One would assume that the Ministry of Education of an EU member state would be the first to champion Human Rights in both words and deeds. Indeed, one would expect that this would extend to the way educators are treated in the course of their employment by the said ministry. Unfortunately, locally, this is not the case.
The way successive administrations have dealt with educators employed within the state school sector beggars belief. Apart from abysmal working conditions, the whole set-up within which educators are expected to function cries out for attention. The UPE sustains that the whole scenario is a minefield of worker exploitation and tantamount to potential human rights violations. The right to safety, private and family life, as well as to life itself are all seriously jeopardized by oppressive practices which need to be re-dimensioned. Educators are workers not slaves.
In this respect, the UPE solicits the newly appointed Minister of Education to address these vital issues with urgency. It would not help if the lack of social dialogue which hitherto has characterized relations with this ministry continues to solidify as an institutionalized malpractice. Educators rightfully expect that their right to freedom of association and representation are effectively enforced. Moreover, educators expect that their grave concerns are taken on board and acted upon. Dismissing divergent opinions and suppressing dissenting views are certainly not the way to carry us forward out of the current sorry predicament.
Educators are placing their hopes in the new minister. The UPE sincerely hopes that this trust will not be misplaced. The Union urges the minister not to waste the opportunity to right these wrongs from the outset of her ministerial duties. Shall educators continue to be victimised for speaking out or, worse still, for following legitimate union directives? Shall educators continue to be transferred for reporting harassment or flagging health and safety concerns? Shall educators continue to be exposed to potentially risky work practices without adequate information being provided on health and safety issues? Are educators still going to be expected to risk their safety and lives as a matter of course and without due regard or recognition? Above all, will the minister pick up these challenges and treat educators with the dignity they deserve?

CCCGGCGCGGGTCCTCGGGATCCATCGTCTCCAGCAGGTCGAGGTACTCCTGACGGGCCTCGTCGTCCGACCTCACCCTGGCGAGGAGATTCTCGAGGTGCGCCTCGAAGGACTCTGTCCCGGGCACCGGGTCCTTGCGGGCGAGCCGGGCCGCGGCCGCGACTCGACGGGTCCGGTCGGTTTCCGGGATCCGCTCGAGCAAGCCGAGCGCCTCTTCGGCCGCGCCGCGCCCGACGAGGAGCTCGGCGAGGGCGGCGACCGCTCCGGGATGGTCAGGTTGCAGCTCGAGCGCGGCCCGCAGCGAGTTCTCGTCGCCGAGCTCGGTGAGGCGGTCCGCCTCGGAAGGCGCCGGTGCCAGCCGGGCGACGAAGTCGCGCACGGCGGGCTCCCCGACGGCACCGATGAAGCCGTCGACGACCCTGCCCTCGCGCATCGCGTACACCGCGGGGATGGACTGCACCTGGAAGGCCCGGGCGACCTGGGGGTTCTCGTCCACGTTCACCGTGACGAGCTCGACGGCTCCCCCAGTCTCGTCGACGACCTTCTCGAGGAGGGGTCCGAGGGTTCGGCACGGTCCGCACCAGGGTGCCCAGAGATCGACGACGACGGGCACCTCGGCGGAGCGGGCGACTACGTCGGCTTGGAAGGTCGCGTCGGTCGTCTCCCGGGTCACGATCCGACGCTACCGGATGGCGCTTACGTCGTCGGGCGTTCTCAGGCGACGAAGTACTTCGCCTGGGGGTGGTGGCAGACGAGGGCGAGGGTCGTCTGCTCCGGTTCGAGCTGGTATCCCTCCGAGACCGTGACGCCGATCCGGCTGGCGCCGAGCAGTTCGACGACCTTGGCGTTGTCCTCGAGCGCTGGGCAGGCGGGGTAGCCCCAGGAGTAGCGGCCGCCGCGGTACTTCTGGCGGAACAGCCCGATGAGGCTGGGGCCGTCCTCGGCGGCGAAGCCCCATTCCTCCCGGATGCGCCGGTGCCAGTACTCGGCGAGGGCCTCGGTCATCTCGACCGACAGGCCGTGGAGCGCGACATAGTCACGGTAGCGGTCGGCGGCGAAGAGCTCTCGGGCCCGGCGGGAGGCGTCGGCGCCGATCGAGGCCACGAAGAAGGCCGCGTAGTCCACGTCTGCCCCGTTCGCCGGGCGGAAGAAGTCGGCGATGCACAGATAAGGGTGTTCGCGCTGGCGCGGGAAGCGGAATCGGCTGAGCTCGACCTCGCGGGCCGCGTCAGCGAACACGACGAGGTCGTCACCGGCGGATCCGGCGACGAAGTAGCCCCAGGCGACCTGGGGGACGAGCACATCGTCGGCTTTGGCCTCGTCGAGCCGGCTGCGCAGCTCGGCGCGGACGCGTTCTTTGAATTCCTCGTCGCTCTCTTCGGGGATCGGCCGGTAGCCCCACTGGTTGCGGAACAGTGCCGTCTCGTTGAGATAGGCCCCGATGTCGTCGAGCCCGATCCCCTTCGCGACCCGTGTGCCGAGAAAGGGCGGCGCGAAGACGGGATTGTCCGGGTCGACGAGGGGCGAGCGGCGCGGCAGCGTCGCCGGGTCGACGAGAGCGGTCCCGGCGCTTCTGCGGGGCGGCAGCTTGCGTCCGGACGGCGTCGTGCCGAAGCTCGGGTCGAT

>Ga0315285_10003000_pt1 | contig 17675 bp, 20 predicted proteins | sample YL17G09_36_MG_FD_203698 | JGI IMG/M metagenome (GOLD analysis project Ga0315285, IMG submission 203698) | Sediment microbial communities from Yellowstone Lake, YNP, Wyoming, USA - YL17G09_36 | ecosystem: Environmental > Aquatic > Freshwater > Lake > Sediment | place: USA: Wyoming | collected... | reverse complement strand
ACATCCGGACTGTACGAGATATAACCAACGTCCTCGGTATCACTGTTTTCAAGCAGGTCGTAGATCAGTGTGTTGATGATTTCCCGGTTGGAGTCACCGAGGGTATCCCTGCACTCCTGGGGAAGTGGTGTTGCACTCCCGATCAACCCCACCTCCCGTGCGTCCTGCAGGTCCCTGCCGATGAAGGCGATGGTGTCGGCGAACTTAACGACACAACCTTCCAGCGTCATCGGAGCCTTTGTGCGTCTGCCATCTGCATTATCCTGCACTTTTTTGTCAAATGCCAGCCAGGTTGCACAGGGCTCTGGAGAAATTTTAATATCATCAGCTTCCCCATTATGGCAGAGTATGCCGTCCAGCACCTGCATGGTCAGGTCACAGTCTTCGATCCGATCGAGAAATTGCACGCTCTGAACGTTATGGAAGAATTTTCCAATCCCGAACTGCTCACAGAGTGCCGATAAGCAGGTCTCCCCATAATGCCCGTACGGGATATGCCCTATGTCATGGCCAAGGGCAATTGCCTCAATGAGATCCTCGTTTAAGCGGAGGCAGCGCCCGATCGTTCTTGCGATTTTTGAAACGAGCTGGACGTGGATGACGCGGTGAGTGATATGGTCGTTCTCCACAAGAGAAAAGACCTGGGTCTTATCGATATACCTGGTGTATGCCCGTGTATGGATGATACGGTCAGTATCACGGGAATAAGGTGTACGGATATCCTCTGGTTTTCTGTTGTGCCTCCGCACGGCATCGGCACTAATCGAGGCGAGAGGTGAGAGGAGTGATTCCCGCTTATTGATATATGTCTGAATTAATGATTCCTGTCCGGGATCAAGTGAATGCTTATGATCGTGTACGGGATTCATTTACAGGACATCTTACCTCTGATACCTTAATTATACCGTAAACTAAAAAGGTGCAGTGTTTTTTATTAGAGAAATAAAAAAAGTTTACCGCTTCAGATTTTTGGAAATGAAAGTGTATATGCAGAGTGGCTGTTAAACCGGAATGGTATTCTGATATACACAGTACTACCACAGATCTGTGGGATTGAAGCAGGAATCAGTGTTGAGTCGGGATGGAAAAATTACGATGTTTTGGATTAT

The UPE firmly believes that it is high time that the education ministry seriously addresses these issues. The appointment of a new minister bring about a renewed hope for positive change. This said, the UPE will not tolerate the continuance of disregard for educators’ human rights. We will not spare any legal remedy available to us for our members to be treated with the dignity and respect which they deserve. The UPE will never tire of advancing its members’ sacrosanct rights be it in local or in international fora. We are prepped up for action and will leave no stone unturned.